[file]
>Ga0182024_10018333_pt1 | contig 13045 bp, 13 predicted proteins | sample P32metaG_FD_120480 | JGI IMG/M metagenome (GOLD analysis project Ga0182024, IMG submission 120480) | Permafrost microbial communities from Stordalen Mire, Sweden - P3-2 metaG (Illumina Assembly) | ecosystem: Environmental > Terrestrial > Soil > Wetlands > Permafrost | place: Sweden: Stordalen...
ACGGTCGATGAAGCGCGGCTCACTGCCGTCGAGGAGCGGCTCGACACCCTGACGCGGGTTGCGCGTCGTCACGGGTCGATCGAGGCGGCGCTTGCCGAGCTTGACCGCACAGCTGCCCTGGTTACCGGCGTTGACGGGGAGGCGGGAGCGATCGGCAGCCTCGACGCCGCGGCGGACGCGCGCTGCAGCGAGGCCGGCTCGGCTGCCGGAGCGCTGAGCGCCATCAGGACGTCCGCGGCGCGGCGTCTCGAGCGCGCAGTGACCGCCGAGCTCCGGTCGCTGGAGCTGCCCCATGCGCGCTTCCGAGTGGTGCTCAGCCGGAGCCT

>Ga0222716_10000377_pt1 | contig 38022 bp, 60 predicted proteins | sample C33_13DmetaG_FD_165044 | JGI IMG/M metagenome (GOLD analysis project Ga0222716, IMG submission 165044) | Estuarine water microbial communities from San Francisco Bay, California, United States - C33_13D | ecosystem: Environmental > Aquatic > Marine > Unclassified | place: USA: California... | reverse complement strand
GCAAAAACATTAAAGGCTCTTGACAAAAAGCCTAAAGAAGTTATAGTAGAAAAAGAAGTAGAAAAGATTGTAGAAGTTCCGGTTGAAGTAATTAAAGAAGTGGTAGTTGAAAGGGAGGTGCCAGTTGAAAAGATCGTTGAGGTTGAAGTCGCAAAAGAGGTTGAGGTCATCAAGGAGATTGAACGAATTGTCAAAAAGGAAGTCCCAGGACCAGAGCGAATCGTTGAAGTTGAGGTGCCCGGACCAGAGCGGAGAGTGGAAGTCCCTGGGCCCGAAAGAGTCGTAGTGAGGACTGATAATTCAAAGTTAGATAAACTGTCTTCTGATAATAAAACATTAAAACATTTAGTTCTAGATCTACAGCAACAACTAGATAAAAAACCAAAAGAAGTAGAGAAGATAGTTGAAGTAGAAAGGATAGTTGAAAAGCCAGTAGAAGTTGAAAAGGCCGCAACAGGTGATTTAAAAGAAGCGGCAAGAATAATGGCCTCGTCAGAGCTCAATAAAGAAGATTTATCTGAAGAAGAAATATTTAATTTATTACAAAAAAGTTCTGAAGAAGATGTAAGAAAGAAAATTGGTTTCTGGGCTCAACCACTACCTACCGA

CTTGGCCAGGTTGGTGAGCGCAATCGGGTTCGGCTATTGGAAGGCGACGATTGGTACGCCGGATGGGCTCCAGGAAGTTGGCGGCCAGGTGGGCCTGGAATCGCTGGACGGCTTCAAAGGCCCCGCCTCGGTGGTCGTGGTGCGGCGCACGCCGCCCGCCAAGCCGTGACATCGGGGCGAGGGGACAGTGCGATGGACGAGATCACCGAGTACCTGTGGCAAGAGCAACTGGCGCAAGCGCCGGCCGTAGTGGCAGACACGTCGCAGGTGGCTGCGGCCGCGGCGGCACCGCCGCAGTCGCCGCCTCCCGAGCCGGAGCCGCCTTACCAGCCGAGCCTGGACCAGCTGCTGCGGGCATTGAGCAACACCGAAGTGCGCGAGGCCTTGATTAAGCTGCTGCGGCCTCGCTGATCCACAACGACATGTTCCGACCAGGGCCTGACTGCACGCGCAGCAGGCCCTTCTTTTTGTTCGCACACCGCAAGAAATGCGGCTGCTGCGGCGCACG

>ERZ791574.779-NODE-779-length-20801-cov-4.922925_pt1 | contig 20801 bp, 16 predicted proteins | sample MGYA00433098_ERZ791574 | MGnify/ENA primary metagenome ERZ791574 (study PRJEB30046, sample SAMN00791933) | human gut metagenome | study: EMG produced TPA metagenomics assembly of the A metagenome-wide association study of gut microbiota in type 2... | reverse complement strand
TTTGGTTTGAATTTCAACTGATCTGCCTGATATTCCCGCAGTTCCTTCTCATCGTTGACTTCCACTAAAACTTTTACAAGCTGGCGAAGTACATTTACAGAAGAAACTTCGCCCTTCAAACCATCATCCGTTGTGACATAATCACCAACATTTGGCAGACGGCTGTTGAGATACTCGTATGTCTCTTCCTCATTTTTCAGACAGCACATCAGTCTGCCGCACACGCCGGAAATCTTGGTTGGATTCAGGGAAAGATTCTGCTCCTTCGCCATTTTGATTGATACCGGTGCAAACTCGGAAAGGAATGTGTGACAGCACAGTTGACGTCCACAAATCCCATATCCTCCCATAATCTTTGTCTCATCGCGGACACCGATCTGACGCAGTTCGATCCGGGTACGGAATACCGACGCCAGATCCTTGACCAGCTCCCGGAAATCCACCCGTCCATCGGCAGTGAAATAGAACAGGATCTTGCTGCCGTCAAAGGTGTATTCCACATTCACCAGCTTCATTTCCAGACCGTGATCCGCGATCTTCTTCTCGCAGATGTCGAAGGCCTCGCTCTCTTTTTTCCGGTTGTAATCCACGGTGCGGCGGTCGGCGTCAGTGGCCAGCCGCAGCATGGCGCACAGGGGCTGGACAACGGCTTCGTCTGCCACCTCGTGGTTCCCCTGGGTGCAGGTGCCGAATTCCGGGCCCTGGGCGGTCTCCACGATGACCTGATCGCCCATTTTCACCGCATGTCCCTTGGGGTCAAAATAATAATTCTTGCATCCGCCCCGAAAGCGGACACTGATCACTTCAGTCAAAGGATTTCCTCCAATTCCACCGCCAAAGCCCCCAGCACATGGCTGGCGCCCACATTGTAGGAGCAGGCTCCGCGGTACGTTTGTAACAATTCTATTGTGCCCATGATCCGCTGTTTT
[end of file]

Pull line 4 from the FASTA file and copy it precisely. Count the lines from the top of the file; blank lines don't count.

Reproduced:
GCAAAAACATTAAAGGCTCTTGACAAAAAGCCTAAAGAAGTTATAGTAGAAAAAGAAGTAGAAAAGATTGTAGAAGTTCCGGTTGAAGTAATTAAAGAAGTGGTAGTTGAAAGGGAGGTGCCAGTTGAAAAGATCGTTGAGGTTGAAGTCGCAAAAGAGGTTGAGGTCATCAAGGAGATTGAACGAATTGTCAAAAAGGAAGTCCCAGGACCAGAGCGAATCGTTGAAGTTGAGGTGCCCGGACCAGAGCGGAGAGTGGAAGTCCCTGGGCCCGAAAGAGTCGTAGTGAGGACTGATAATTCAAAGTTAGATAAACTGTCTTCTGATAATAAAACATTAAAACATTTAGTTCTAGATCTACAGCAACAACTAGATAAAAAACCAAAAGAAGTAGAGAAGATAGTTGAAGTAGAAAGGATAGTTGAAAAGCCAGTAGAAGTTGAAAAGGCCGCAACAGGTGATTTAAAAGAAGCGGCAAGAATAATGGCCTCGTCAGAGCTCAATAAAGAAGATTTATCTGAAGAAGAAATATTTAATTTATTACAAAAAAGTTCTGAAGAAGATGTAAGAAAGAAAATTGGTTTCTGGGCTCAACCACTACCTACCGA